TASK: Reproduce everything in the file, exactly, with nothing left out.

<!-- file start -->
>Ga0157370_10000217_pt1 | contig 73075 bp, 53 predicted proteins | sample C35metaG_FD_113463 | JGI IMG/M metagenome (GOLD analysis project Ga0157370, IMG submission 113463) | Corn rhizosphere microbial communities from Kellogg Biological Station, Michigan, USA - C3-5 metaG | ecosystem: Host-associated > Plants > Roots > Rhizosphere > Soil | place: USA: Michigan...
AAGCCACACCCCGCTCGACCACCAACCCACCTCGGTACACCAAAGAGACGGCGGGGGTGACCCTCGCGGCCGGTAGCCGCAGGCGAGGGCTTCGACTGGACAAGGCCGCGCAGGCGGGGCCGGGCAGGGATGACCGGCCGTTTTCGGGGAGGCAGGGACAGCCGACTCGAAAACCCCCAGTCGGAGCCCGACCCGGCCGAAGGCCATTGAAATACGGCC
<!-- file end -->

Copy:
>Ga0157370_10000217_pt1 | contig 73075 bp, 53 predicted proteins | sample C35metaG_FD_113463 | JGI IMG/M metagenome (GOLD analysis project Ga0157370, IMG submission 113463) | Corn rhizosphere microbial communities from Kellogg Biological Station, Michigan, USA - C3-5 metaG | ecosystem: Host-associated > Plants > Roots > Rhizosphere > Soil | place: USA: Michigan...
AAGCCACACCCCGCTCGACCACCAACCCACCTCGGTACACCAAAGAGACGGCGGGGGTGACCCTCGCGGCCGGTAGCCGCAGGCGAGGGCTTCGACTGGACAAGGCCGCGCAGGCGGGGCCGGGCAGGGATGACCGGCCGTTTTCGGGGAGGCAGGGACAGCCGACTCGAAAACCCCCAGTCGGAGCCCGACCCGGCCGAAGGCCATTGAAATACGGCC